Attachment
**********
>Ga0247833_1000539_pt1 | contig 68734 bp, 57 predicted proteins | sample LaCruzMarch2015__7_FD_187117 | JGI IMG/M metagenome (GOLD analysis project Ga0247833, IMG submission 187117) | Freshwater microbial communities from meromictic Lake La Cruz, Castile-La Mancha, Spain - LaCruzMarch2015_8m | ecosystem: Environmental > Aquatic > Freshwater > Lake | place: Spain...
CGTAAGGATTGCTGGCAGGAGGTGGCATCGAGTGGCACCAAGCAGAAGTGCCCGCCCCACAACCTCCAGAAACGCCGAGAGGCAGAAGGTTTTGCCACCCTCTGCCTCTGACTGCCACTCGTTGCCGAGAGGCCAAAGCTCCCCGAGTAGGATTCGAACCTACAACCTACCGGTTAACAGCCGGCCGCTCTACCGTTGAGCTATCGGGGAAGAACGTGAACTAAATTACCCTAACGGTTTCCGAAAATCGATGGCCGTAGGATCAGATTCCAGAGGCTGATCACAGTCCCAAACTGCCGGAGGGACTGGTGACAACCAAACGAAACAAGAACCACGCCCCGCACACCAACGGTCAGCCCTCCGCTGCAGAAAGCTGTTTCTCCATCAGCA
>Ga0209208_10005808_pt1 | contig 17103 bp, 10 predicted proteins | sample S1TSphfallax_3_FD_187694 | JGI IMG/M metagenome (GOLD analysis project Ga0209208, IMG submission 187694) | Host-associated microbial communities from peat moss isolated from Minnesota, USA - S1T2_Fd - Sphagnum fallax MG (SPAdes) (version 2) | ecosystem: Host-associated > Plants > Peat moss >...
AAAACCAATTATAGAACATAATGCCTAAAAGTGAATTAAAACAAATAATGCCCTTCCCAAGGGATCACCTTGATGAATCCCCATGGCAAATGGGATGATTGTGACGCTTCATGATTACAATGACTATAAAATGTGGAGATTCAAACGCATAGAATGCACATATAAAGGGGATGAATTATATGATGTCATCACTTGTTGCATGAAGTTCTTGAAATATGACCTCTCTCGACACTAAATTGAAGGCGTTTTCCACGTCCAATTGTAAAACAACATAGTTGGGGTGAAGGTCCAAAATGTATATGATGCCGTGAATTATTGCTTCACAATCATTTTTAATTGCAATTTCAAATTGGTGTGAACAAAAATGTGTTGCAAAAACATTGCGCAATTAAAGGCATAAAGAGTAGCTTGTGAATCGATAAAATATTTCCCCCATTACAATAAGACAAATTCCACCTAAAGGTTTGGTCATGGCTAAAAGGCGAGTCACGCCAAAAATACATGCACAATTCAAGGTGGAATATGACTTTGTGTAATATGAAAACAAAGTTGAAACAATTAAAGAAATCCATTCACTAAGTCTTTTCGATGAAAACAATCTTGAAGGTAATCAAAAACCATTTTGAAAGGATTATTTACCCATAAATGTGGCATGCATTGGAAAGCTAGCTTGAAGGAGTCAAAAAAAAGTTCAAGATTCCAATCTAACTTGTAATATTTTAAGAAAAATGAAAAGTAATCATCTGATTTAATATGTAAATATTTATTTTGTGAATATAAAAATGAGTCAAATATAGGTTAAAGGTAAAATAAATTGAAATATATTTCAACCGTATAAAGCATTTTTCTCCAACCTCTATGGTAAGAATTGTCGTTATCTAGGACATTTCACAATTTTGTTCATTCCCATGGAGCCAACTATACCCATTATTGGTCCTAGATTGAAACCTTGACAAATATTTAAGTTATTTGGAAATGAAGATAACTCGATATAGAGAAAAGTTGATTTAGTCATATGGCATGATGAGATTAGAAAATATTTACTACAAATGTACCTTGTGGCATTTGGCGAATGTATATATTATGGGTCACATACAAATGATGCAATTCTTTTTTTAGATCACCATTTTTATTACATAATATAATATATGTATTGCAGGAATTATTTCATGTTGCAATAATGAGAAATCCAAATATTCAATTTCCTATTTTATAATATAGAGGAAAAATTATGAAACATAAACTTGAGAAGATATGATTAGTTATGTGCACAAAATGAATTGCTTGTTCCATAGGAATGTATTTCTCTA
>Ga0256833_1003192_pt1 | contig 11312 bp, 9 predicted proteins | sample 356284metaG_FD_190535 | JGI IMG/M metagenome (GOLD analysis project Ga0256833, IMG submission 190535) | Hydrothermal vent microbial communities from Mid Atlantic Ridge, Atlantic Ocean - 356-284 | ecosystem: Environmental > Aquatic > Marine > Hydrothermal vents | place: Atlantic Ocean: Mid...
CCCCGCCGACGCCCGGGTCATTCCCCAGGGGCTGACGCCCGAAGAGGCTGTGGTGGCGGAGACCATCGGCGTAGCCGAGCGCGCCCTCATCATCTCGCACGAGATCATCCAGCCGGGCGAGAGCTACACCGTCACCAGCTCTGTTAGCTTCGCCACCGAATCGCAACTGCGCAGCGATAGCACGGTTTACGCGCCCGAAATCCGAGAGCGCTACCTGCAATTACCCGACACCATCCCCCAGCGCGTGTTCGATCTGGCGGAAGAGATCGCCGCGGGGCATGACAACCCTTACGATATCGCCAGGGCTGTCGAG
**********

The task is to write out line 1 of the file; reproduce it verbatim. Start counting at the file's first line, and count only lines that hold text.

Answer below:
>Ga0247833_1000539_pt1 | contig 68734 bp, 57 predicted proteins | sample LaCruzMarch2015__7_FD_187117 | JGI IMG/M metagenome (GOLD analysis project Ga0247833, IMG submission 187117) | Freshwater microbial communities from meromictic Lake La Cruz, Castile-La Mancha, Spain - LaCruzMarch2015_8m | ecosystem: Environmental > Aquatic > Freshwater > Lake | place: Spain...